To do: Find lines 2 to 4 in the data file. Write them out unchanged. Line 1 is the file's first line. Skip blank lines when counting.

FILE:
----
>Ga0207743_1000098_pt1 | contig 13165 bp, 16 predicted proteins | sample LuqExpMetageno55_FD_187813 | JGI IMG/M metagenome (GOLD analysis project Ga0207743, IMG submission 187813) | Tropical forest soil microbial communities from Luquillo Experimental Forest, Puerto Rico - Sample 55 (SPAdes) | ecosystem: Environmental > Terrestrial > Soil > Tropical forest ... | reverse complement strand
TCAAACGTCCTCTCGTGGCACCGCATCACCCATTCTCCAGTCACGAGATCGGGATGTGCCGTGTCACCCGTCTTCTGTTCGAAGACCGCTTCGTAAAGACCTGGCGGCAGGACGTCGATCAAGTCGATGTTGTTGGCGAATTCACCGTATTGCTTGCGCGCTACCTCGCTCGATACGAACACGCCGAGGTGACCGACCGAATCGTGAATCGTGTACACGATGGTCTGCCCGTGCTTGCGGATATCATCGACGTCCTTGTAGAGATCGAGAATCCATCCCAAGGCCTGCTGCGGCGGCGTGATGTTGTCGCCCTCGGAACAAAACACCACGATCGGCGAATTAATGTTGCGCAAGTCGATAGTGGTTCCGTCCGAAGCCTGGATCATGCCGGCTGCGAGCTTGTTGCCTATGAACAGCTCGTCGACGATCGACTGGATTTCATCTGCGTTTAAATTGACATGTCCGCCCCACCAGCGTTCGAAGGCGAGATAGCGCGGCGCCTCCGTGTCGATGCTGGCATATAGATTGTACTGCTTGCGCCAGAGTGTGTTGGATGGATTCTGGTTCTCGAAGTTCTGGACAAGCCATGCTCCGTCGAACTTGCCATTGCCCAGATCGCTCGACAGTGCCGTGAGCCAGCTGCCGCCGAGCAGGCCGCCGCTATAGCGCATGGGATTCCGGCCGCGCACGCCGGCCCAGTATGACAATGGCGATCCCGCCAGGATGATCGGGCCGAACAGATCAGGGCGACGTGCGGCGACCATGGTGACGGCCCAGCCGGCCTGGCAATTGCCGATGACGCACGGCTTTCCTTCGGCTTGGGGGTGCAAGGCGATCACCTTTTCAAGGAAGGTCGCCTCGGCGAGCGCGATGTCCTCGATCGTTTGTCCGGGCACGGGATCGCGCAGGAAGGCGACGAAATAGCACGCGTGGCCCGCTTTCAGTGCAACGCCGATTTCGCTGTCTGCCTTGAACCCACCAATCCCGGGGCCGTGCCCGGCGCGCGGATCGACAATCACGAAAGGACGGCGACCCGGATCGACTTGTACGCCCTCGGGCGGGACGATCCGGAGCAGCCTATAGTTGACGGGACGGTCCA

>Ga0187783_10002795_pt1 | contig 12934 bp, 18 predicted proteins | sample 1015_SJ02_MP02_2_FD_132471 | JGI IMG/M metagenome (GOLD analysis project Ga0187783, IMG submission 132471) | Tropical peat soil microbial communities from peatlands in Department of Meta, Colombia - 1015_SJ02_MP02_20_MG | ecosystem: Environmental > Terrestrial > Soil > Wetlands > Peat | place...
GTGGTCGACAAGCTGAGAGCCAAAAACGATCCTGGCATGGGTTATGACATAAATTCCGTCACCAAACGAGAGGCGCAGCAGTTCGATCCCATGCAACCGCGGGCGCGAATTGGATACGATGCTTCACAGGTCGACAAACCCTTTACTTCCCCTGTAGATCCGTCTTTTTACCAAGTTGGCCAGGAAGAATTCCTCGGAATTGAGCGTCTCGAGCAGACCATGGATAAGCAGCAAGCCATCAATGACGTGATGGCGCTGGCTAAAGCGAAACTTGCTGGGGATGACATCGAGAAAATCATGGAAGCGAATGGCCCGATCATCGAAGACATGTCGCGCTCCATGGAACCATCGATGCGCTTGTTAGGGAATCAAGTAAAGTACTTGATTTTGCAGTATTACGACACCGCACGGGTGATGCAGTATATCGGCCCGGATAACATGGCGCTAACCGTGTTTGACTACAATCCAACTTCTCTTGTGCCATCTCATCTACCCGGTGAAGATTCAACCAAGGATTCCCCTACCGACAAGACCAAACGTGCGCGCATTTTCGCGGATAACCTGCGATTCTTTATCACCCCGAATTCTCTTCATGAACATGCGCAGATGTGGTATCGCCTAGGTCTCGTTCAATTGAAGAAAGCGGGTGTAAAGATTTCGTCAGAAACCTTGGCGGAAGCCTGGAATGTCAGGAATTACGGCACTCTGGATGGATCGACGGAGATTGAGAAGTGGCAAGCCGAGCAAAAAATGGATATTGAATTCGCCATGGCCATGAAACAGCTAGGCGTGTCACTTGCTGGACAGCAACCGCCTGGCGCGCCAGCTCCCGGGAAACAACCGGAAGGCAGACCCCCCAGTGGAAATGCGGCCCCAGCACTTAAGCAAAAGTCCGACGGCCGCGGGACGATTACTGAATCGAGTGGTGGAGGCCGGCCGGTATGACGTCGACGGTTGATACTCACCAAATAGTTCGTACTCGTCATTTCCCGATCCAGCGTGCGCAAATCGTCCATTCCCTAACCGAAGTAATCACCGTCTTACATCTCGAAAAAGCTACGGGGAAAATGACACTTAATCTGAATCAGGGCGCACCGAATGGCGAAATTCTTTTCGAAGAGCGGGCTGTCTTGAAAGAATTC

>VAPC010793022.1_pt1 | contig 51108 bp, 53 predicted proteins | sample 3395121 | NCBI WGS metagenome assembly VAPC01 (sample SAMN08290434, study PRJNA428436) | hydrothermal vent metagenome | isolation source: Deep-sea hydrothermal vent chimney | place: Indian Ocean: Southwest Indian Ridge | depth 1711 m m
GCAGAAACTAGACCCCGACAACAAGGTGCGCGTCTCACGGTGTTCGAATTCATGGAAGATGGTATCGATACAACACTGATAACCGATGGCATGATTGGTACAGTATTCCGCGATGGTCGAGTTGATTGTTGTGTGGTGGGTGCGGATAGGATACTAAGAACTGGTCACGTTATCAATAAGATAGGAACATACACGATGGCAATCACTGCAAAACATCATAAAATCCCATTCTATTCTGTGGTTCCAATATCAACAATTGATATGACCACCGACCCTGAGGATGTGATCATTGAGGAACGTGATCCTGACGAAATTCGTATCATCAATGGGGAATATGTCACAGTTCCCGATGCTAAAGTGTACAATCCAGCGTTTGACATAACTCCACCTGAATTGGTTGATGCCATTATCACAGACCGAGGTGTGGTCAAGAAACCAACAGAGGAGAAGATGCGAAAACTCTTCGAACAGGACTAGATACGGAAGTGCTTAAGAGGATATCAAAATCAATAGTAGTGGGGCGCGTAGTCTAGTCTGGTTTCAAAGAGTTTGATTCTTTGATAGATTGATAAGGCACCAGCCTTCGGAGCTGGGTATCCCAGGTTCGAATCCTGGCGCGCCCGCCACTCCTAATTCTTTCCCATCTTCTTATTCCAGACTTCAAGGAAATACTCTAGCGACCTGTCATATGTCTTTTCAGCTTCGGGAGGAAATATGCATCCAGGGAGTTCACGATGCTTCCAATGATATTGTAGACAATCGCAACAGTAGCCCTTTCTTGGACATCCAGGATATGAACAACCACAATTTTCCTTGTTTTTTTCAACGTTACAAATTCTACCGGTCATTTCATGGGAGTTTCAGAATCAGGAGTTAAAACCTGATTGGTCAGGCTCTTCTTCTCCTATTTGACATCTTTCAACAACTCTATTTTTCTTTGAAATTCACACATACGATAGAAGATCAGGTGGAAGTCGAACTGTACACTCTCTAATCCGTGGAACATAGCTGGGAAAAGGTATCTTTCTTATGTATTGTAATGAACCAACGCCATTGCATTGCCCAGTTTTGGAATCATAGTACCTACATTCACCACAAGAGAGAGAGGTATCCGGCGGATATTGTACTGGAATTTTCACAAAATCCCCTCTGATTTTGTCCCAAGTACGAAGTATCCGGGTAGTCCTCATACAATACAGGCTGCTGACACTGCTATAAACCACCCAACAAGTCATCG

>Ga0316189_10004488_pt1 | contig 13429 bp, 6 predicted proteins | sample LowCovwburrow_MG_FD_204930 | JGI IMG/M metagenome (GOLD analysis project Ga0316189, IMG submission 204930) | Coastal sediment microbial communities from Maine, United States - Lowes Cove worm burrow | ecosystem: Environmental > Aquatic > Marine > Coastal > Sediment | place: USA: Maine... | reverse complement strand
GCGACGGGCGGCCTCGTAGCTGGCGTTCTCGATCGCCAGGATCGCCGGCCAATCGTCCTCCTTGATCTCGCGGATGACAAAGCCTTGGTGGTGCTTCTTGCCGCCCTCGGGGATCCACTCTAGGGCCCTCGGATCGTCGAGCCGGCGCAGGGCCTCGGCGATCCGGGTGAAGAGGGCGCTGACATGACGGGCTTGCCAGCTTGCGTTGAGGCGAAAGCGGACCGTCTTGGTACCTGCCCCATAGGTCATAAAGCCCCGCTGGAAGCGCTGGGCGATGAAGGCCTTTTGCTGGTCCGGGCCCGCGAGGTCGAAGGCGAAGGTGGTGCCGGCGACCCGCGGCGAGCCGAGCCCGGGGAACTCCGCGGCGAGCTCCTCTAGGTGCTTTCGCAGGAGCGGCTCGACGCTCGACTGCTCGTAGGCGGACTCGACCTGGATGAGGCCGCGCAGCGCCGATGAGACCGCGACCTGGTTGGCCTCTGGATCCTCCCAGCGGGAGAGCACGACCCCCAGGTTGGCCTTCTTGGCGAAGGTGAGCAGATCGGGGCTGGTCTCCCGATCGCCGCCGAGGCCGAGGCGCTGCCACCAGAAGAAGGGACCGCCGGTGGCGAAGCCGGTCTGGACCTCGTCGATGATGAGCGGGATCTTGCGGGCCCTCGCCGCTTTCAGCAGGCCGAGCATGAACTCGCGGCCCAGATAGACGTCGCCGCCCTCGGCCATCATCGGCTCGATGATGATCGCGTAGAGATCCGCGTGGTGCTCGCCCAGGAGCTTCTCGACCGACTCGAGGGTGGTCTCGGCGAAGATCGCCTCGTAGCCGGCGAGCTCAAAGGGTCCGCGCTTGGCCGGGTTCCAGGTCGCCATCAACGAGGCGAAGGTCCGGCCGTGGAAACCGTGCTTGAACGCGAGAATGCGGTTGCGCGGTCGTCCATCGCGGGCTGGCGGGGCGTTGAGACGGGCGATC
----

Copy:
TCAAACGTCCTCTCGTGGCACCGCATCACCCATTCTCCAGTCACGAGATCGGGATGTGCCGTGTCACCCGTCTTCTGTTCGAAGACCGCTTCGTAAAGACCTGGCGGCAGGACGTCGATCAAGTCGATGTTGTTGGCGAATTCACCGTATTGCTTGCGCGCTACCTCGCTCGATACGAACACGCCGAGGTGACCGACCGAATCGTGAATCGTGTACACGATGGTCTGCCCGTGCTTGCGGATATCATCGACGTCCTTGTAGAGATCGAGAATCCATCCCAAGGCCTGCTGCGGCGGCGTGATGTTGTCGCCCTCGGAACAAAACACCACGATCGGCGAATTAATGTTGCGCAAGTCGATAGTGGTTCCGTCCGAAGCCTGGATCATGCCGGCTGCGAGCTTGTTGCCTATGAACAGCTCGTCGACGATCGACTGGATTTCATCTGCGTTTAAATTGACATGTCCGCCCCACCAGCGTTCGAAGGCGAGATAGCGCGGCGCCTCCGTGTCGATGCTGGCATATAGATTGTACTGCTTGCGCCAGAGTGTGTTGGATGGATTCTGGTTCTCGAAGTTCTGGACAAGCCATGCTCCGTCGAACTTGCCATTGCCCAGATCGCTCGACAGTGCCGTGAGCCAGCTGCCGCCGAGCAGGCCGCCGCTATAGCGCATGGGATTCCGGCCGCGCACGCCGGCCCAGTATGACAATGGCGATCCCGCCAGGATGATCGGGCCGAACAGATCAGGGCGACGTGCGGCGACCATGGTGACGGCCCAGCCGGCCTGGCAATTGCCGATGACGCACGGCTTTCCTTCGGCTTGGGGGTGCAAGGCGATCACCTTTTCAAGGAAGGTCGCCTCGGCGAGCGCGATGTCCTCGATCGTTTGTCCGGGCACGGGATCGCGCAGGAAGGCGACGAAATAGCACGCGTGGCCCGCTTTCAGTGCAACGCCGATTTCGCTGTCTGCCTTGAACCCACCAATCCCGGGGCCGTGCCCGGCGCGCGGATCGACAATCACGAAAGGACGGCGACCCGGATCGACTTGTACGCCCTCGGGCGGGACGATCCGGAGCAGCCTATAGTTGACGGGACGGTCCA

>Ga0187783_10002795_pt1 | contig 12934 bp, 18 predicted proteins | sample 1015_SJ02_MP02_2_FD_132471 | JGI IMG/M metagenome (GOLD analysis project Ga0187783, IMG submission 132471) | Tropical peat soil microbial communities from peatlands in Department of Meta, Colombia - 1015_SJ02_MP02_20_MG | ecosystem: Environmental > Terrestrial > Soil > Wetlands > Peat | place...
GTGGTCGACAAGCTGAGAGCCAAAAACGATCCTGGCATGGGTTATGACATAAATTCCGTCACCAAACGAGAGGCGCAGCAGTTCGATCCCATGCAACCGCGGGCGCGAATTGGATACGATGCTTCACAGGTCGACAAACCCTTTACTTCCCCTGTAGATCCGTCTTTTTACCAAGTTGGCCAGGAAGAATTCCTCGGAATTGAGCGTCTCGAGCAGACCATGGATAAGCAGCAAGCCATCAATGACGTGATGGCGCTGGCTAAAGCGAAACTTGCTGGGGATGACATCGAGAAAATCATGGAAGCGAATGGCCCGATCATCGAAGACATGTCGCGCTCCATGGAACCATCGATGCGCTTGTTAGGGAATCAAGTAAAGTACTTGATTTTGCAGTATTACGACACCGCACGGGTGATGCAGTATATCGGCCCGGATAACATGGCGCTAACCGTGTTTGACTACAATCCAACTTCTCTTGTGCCATCTCATCTACCCGGTGAAGATTCAACCAAGGATTCCCCTACCGACAAGACCAAACGTGCGCGCATTTTCGCGGATAACCTGCGATTCTTTATCACCCCGAATTCTCTTCATGAACATGCGCAGATGTGGTATCGCCTAGGTCTCGTTCAATTGAAGAAAGCGGGTGTAAAGATTTCGTCAGAAACCTTGGCGGAAGCCTGGAATGTCAGGAATTACGGCACTCTGGATGGATCGACGGAGATTGAGAAGTGGCAAGCCGAGCAAAAAATGGATATTGAATTCGCCATGGCCATGAAACAGCTAGGCGTGTCACTTGCTGGACAGCAACCGCCTGGCGCGCCAGCTCCCGGGAAACAACCGGAAGGCAGACCCCCCAGTGGAAATGCGGCCCCAGCACTTAAGCAAAAGTCCGACGGCCGCGGGACGATTACTGAATCGAGTGGTGGAGGCCGGCCGGTATGACGTCGACGGTTGATACTCACCAAATAGTTCGTACTCGTCATTTCCCGATCCAGCGTGCGCAAATCGTCCATTCCCTAACCGAAGTAATCACCGTCTTACATCTCGAAAAAGCTACGGGGAAAATGACACTTAATCTGAATCAGGGCGCACCGAATGGCGAAATTCTTTTCGAAGAGCGGGCTGTCTTGAAAGAATTC